Theresa was quickly taken to the nearest hospital, unable to take in what had happened. As an orphan, a happy family of her own had been something she always craved and she had been given it. But her mind could not accept a new world in which such ultimate happiness had been snatched away from her. She found she could not speak.

Weeks in a psychiatric ward being cared for by so many well meaning people never restored this ability to articulate a single sound of grief, of pity, of anger or of despair. She was mentally empty and her mouth said nothing for there was nothing left inside her heart to say. Her world was one dark, black hole with no top and no bottom. And the darkness started to choke all hope and life out of Theresa as she could see less and less. All she could cry were dry tears  because nothing liquid remained in her soul to sustain her or even to assuage the final thirst she cried out for to end the misery which was now the sum of all that her life had become.

Jack was a rising star in the football world and at twenty one was a genuinely talented prospect. His family and mates saw him making the big time and playing in a premiership league team for ten or fifteen years. In short he was on the fast track to wealthy stardom and he loved it. A pleasant young man he was quite good looking and several girls soon tried to win him over. But his good humour and popular personality did not allow his level head  to turn him away from training hard and putting his club and team first. Then came that awful day.

His side were two up and playing well in the third round of the cup, not least thanks to his fine performance. He had scored one goal and made another. The fans were chanting “Nice one Jack, never let them back”, his signature tune on the pitch, when it happened. A crunching brute of a tackle from behind brought him crashing to the turf and he felt his ankle go. He was stretchered off, but worse was to come. After two operations it was feared a double fracture would never heal properly and then the ultimate fear of every sportsman. The fractures went septic and do what they might the doctors had no option but to remove half of his right foot. His career was finished.

Fickle girlfriends drifted away. His parents tried to cheer him up but he shrugged them off. He had a large amount of money in the bank but this seemed to get at him more. He would not touch or spend it, save for the occasional small gift to a relative in need. He started to shun his mates and retired into his shell. Soon everyone was worried for his sanity as he withdrew into himself and eventually he was talked into seeking psychiatric treatment. But the hospital only made the darkness of his world seem blacker and lonelier than before. He too was a victim of cruel fate and he blamed nobody but himself. He could not understand why he felt guilty, he had not injured himself after all. But he had this awful, stifling feeling that he had let everyone down. Soon he even stopped talking. He just sat on the sunny lawn outside his ward and drew his legs up to his forehead and clutched his knees in a vice like grip. His eyes never moved from the remains of his useless foot.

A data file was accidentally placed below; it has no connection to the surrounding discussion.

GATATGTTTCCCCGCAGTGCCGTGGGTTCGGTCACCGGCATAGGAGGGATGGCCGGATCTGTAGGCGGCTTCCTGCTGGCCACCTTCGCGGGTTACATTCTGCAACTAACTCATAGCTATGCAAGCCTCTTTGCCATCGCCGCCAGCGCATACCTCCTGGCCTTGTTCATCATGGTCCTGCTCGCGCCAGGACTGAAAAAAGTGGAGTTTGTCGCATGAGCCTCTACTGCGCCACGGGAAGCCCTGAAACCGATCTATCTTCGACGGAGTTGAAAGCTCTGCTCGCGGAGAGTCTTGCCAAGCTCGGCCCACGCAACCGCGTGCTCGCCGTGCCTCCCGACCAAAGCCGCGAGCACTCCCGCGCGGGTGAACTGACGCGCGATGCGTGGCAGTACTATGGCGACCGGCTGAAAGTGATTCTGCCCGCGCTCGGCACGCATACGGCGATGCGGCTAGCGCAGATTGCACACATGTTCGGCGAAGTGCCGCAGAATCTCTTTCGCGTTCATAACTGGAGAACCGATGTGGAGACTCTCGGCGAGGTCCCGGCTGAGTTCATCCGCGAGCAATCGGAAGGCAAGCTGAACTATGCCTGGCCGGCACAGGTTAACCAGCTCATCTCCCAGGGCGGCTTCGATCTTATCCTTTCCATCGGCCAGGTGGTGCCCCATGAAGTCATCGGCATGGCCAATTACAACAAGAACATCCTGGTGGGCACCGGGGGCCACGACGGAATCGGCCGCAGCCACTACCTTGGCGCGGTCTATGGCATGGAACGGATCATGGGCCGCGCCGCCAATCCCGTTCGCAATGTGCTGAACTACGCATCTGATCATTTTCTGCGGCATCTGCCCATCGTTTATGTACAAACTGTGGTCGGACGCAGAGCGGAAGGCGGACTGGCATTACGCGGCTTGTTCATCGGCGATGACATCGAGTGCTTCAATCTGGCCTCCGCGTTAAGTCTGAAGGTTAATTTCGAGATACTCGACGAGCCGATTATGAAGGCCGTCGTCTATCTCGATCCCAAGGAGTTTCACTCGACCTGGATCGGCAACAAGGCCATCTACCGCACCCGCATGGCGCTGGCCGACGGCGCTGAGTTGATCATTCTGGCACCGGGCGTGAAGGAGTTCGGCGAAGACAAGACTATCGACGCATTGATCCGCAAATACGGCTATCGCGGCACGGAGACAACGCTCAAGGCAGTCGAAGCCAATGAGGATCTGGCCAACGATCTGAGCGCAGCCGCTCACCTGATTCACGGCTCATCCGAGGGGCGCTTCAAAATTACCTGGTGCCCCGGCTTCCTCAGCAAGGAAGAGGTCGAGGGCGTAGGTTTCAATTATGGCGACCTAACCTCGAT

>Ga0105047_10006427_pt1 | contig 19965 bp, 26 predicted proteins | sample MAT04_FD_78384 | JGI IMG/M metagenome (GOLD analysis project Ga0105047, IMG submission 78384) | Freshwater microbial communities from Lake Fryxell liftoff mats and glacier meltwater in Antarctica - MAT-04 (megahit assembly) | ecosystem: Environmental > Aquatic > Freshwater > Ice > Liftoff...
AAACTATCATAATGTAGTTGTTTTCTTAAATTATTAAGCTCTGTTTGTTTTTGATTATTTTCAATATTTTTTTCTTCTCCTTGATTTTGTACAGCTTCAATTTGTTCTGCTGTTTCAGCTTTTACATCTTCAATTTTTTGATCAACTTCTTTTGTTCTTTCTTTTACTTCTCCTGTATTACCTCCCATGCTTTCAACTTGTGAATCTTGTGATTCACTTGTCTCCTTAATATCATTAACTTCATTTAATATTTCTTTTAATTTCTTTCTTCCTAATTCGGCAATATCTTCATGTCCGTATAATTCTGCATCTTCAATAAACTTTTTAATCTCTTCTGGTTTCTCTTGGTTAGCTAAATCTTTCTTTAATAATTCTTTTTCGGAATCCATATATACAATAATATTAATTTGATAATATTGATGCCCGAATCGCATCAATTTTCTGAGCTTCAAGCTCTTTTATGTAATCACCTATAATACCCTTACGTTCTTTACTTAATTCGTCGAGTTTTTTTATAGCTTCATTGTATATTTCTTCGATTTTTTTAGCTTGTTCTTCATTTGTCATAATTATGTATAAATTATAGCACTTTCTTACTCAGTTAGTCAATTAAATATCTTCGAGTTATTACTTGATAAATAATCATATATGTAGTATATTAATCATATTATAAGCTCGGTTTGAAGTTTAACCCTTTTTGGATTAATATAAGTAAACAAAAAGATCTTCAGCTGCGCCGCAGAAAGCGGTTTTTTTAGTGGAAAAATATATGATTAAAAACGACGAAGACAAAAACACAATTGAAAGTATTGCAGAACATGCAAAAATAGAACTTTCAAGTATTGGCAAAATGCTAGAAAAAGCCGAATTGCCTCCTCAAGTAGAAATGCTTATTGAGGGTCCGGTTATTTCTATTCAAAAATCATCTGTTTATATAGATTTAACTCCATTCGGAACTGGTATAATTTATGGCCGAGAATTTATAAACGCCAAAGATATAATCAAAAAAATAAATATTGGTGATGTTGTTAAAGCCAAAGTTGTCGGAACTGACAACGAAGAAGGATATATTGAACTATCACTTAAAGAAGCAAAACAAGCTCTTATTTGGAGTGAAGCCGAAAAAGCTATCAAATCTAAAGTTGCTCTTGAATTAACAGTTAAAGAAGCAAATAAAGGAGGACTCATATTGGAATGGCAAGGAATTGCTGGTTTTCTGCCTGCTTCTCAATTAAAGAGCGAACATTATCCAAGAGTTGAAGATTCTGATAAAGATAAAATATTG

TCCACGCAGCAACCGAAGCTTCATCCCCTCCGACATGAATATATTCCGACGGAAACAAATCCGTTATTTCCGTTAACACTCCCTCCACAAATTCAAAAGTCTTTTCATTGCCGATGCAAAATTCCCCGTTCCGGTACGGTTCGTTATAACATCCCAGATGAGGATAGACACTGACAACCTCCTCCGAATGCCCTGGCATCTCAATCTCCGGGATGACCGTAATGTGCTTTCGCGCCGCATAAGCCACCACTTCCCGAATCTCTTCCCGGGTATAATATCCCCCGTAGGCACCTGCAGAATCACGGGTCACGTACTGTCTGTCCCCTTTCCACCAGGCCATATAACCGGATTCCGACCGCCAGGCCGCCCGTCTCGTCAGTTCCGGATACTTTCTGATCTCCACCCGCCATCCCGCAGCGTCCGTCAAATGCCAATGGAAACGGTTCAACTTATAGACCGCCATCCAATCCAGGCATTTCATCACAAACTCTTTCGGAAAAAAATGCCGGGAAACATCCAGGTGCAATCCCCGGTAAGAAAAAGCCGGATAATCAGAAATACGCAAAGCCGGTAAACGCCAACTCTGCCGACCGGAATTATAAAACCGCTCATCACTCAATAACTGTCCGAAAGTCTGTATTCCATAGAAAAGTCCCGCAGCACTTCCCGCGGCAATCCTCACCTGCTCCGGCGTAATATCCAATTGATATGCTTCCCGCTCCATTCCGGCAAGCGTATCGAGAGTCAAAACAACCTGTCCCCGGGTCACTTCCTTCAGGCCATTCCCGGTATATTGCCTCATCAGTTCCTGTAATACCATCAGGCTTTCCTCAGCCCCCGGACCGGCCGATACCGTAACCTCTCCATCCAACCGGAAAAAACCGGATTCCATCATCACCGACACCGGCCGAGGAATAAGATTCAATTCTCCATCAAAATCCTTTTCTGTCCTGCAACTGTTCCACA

For several days Theresa had noticed this silent, brooding lost young man who always kept to himself much as she did herself. Then for the first time in a couple of months, just as she was wondering how many more of her pills she needed to save instead of taking them, so she would have enough to take the lot at once and end everything, she felt a tiny twinge of pity and sorrow for another person who was so obviously suffering as she was. She calculated she had enough pills now and could end it all whenever she wished. But first she had to do something for the poor boy, so lost on the lawn, so lonely and forlorn. She slowly walked up to him and sat down a few feet away.

There they sat, mute and depressed beyond endurance for twenty minutes until at last Jack summoned up the courage to say something for the first time in five weeks. He looked pleadingly at Theresa and somehow managed to say, a little more loudly than he intended and with tears in his sunken eyes,

“Help.” This one word, crying out for a kind response, was enough to make Theresa forget her own mental agony for a moment and turn to him,  

“I can wait a few more weeks, here take these,” she said as she watched Jack down all her pills in two swallows with water from the plastic bottle which she gave him. She smiled, so pleased with herself for being able to release another person from a darkness she imagined to be even blacker than her own.